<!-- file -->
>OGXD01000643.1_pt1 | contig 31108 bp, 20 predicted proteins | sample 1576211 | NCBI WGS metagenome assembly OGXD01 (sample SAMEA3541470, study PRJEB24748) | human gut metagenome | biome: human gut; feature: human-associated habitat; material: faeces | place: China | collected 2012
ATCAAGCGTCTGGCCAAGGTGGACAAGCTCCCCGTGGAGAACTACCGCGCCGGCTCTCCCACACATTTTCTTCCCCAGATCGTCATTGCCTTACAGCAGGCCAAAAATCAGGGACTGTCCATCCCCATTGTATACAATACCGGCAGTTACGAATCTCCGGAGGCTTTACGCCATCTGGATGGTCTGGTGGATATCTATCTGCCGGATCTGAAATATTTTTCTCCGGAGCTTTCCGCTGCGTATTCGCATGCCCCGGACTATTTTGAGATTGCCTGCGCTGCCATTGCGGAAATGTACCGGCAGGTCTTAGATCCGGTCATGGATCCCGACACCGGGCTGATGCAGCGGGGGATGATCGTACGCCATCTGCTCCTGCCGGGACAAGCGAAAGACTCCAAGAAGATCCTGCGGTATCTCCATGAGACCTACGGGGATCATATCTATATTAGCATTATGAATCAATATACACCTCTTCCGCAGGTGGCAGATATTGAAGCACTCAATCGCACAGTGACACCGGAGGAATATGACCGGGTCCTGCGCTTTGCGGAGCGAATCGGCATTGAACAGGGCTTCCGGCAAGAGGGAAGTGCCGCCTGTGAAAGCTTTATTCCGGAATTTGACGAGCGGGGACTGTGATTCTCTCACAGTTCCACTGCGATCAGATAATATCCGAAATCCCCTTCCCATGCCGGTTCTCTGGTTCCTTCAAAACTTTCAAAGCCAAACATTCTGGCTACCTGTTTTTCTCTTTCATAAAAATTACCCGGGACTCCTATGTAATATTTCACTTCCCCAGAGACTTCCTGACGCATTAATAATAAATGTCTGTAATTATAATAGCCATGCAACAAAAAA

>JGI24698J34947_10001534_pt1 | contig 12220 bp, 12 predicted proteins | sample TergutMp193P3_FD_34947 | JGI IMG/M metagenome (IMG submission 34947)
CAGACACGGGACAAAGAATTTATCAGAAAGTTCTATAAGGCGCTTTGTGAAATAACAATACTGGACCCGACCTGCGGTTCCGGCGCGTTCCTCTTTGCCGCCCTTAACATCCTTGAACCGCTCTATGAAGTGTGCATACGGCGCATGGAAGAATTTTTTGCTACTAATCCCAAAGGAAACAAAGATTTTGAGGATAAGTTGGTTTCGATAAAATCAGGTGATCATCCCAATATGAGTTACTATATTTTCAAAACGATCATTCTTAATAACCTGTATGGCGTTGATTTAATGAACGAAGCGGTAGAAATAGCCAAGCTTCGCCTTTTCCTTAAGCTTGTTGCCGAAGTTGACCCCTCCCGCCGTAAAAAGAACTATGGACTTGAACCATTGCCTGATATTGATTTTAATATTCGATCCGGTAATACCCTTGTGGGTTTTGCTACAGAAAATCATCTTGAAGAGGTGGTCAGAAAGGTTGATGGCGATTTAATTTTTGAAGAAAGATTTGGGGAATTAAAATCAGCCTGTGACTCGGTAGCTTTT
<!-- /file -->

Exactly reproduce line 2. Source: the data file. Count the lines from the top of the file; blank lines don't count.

ATCAAGCGTCTGGCCAAGGTGGACAAGCTCCCCGTGGAGAACTACCGCGCCGGCTCTCCCACACATTTTCTTCCCCAGATCGTCATTGCCTTACAGCAGGCCAAAAATCAGGGACTGTCCATCCCCATTGTATACAATACCGGCAGTTACGAATCTCCGGAGGCTTTACGCCATCTGGATGGTCTGGTGGATATCTATCTGCCGGATCTGAAATATTTTTCTCCGGAGCTTTCCGCTGCGTATTCGCATGCCCCGGACTATTTTGAGATTGCCTGCGCTGCCATTGCGGAAATGTACCGGCAGGTCTTAGATCCGGTCATGGATCCCGACACCGGGCTGATGCAGCGGGGGATGATCGTACGCCATCTGCTCCTGCCGGGACAAGCGAAAGACTCCAAGAAGATCCTGCGGTATCTCCATGAGACCTACGGGGATCATATCTATATTAGCATTATGAATCAATATACACCTCTTCCGCAGGTGGCAGATATTGAAGCACTCAATCGCACAGTGACACCGGAGGAATATGACCGGGTCCTGCGCTTTGCGGAGCGAATCGGCATTGAACAGGGCTTCCGGCAAGAGGGAAGTGCCGCCTGTGAAAGCTTTATTCCGGAATTTGACGAGCGGGGACTGTGATTCTCTCACAGTTCCACTGCGATCAGATAATATCCGAAATCCCCTTCCCATGCCGGTTCTCTGGTTCCTTCAAAACTTTCAAAGCCAAACATTCTGGCTACCTGTTTTTCTCTTTCATAAAAATTACCCGGGACTCCTATGTAATATTTCACTTCCCCAGAGACTTCCTGACGCATTAATAATAAATGTCTGTAATTATAATAGCCATGCAACAAAAAA